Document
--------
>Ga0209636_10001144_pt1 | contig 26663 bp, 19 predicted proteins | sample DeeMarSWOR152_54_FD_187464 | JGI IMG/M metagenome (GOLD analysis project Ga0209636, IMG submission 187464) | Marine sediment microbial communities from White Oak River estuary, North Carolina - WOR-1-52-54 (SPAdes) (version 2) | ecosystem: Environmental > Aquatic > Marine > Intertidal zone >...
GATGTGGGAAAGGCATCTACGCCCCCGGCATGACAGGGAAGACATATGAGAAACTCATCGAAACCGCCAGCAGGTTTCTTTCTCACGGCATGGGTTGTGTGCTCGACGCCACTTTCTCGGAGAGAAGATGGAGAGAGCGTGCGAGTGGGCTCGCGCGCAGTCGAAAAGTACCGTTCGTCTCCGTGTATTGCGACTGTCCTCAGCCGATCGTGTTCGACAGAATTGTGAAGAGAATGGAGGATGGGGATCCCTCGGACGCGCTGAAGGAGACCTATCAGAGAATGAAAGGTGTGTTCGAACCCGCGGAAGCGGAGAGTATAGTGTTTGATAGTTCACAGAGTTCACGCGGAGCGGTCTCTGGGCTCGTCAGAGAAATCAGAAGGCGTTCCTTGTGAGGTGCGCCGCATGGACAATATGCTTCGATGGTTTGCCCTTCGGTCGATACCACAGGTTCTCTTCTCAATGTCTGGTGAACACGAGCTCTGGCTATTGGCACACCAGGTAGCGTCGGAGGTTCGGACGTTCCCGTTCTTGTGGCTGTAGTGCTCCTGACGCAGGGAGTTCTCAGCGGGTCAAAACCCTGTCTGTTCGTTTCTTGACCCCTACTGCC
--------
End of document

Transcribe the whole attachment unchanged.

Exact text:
>Ga0209636_10001144_pt1 | contig 26663 bp, 19 predicted proteins | sample DeeMarSWOR152_54_FD_187464 | JGI IMG/M metagenome (GOLD analysis project Ga0209636, IMG submission 187464) | Marine sediment microbial communities from White Oak River estuary, North Carolina - WOR-1-52-54 (SPAdes) (version 2) | ecosystem: Environmental > Aquatic > Marine > Intertidal zone >...
GATGTGGGAAAGGCATCTACGCCCCCGGCATGACAGGGAAGACATATGAGAAACTCATCGAAACCGCCAGCAGGTTTCTTTCTCACGGCATGGGTTGTGTGCTCGACGCCACTTTCTCGGAGAGAAGATGGAGAGAGCGTGCGAGTGGGCTCGCGCGCAGTCGAAAAGTACCGTTCGTCTCCGTGTATTGCGACTGTCCTCAGCCGATCGTGTTCGACAGAATTGTGAAGAGAATGGAGGATGGGGATCCCTCGGACGCGCTGAAGGAGACCTATCAGAGAATGAAAGGTGTGTTCGAACCCGCGGAAGCGGAGAGTATAGTGTTTGATAGTTCACAGAGTTCACGCGGAGCGGTCTCTGGGCTCGTCAGAGAAATCAGAAGGCGTTCCTTGTGAGGTGCGCCGCATGGACAATATGCTTCGATGGTTTGCCCTTCGGTCGATACCACAGGTTCTCTTCTCAATGTCTGGTGAACACGAGCTCTGGCTATTGGCACACCAGGTAGCGTCGGAGGTTCGGACGTTCCCGTTCTTGTGGCTGTAGTGCTCCTGACGCAGGGAGTTCTCAGCGGGTCAAAACCCTGTCTGTTCGTTTCTTGACCCCTACTGCC